the past that can’t get uglier

According to CNN (rather than our paper of record, whose reporting I’ve found exceptionally poor lately), Louis Graham, DeKalb’s chief of police, is reopening four cases in the Missing and Murdered Children cases. The four murders in question, all of which took place in DeKalb, were declared closed after Wayne Williams was convicted of two other murders.

For those of you not familiar with this particular ugly stain on Atlanta history, a brief recap: a series of murders of young (ranging in age from 9 to early twenties) boys (and sometimes girls), all black, between July 1979 and late 1981. Practically everything about the series of murders — not just whodunit, but how many children were the victim of the serial killer and when the killing stopped — has been called into question over time. I believe “the list” (the official police count) is about 25-30 victims, though because the methods of death varied, some bodies were never found, and the late 1970s was not a good time to be a young black kid in the middle of Atlanta anyway, some people will put it lower, some higher.

You can find a rather enormous amount of documentation of the case in the FBI’s Electronic Reading Room, though a lot of it remains not for public consumption. Here’s a chronology that gives a brief overview, and the Wikipedia entry (feel free to edit it). If you really get interested, the two books you want to check out are The List, which if I recall correctly is heavily skeptical about the fingering of Williams, and Those Bones Are Not My Child, a lush novel about the murders by the late Toni Cade Bambara, which suggests that a Klan ring based out of Cobb County was responsible. (There’s also a James Baldwin work on the case, but it’s not Baldwin at his best by a long shot. Full disclosure: back when I was working for Atlanta Magazine I gave the Bambara book a positive review.)

To say Mr Graham, God bless him, has opened a nasty can of worms is something of an understatement: the Missing and Murdered Children case was one of the most serious blows the city has suffered since Sherman. It opened up the possibility that the black political elite, then just coming to dominate local politics — the killings started during Maynard Jackson’s second term as mayor — could not and would not protect the city’s black children. It helped solidify the image of downtown Atlanta as a dangerous, dirty, awful place where people stayed only if they were too poor or too stupid to get out — and even nine years after the Olympics you can see the negative effects of that image lingering. It helped to sour racial relations: Bambara’s not the only one who has put forward some variation of a theory that a white person or group did it, and Williams was made a patsy to prevent a race war. And then, of course, there’s the simple question of loss: the children murdered would be in their late 20s and early 30s now, quite possibly with children of their own.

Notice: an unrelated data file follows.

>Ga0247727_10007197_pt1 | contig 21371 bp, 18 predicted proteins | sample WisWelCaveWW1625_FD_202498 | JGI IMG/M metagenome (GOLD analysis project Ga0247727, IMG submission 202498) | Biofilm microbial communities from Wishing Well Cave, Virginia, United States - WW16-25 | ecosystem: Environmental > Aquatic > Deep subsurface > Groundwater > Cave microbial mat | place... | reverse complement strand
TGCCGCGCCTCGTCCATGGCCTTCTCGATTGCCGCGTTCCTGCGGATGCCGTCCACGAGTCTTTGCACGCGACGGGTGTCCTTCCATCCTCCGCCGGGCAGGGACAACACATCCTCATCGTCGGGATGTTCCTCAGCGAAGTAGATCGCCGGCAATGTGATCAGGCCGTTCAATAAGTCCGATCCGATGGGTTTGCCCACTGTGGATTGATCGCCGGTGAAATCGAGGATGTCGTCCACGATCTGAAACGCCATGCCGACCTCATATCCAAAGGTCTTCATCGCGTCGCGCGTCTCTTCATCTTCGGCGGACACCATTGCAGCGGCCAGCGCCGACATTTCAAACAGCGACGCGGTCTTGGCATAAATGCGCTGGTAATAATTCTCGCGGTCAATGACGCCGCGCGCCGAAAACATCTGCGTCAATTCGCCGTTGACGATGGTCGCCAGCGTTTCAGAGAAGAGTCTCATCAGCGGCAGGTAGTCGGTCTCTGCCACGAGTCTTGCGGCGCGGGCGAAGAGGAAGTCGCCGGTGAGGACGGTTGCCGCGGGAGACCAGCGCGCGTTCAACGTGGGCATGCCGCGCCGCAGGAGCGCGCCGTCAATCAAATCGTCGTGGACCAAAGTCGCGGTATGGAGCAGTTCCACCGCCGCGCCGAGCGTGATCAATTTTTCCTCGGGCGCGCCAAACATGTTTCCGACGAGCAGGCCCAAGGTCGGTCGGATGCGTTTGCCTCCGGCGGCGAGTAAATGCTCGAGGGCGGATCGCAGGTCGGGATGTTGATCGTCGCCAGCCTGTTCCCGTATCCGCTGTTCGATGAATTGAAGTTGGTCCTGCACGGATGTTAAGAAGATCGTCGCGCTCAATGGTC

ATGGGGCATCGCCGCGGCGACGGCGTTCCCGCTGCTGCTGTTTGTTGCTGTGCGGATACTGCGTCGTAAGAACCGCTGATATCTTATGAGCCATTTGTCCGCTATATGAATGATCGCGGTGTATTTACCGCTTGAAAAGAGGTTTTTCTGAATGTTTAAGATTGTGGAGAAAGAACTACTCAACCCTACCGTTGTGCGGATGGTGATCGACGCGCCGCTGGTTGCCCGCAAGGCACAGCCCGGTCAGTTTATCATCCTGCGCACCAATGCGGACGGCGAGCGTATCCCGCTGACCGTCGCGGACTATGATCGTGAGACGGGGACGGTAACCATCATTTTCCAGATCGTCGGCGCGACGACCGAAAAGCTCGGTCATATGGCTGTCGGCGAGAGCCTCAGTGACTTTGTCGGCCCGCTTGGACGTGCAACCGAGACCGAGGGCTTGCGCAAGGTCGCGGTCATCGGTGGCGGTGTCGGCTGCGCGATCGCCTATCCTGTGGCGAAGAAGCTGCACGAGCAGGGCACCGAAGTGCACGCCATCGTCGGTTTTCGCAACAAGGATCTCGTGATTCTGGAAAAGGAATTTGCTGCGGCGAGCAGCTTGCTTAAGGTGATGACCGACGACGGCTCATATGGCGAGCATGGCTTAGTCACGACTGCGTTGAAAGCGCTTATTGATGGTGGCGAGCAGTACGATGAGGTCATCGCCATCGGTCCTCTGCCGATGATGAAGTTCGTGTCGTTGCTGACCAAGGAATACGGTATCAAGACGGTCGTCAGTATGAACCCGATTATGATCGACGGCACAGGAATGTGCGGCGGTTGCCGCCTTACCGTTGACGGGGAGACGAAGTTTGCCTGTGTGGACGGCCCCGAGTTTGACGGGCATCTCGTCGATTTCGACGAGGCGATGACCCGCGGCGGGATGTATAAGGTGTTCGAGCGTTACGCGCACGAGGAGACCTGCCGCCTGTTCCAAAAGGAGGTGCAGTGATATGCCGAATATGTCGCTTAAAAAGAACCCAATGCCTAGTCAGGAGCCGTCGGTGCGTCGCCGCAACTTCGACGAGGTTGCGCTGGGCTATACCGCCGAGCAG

It’s entirely possible the move to reopen the DeKalb cases is just a publicity stunt in the wake of “Cold Case”-style TV shows. It may not get anywhere; I’m not sure how much evidence remains for DNA testing and the like. I’m glad they are looking into the cases again, though. It’s too big and important a story to be brushed away.

1 Comment so far

  1. kendall (unregistered) on May 9th, 2005 @ 9:41 pm

    I was just about to write a post about this very same thing.

    It’s difficult to understand how Wayne Williams is labeled as the Atlanta Child Murderer…yet to my knowledge he was never charged, tried or convicted of ANY of the murders. Yet, the media is quick to refer to him as the Atlanta Child Murderer and what’s worse is the police and d.a. COMPLETELY closed the cases without prosecuting their #1 suspect. Why was/is that okay?

    I’m glad I’m not the only who is thinking wtf is really going on here?

    Hope something comes out of this …. I wonder what the Huff-ster has to say about this, Steve?

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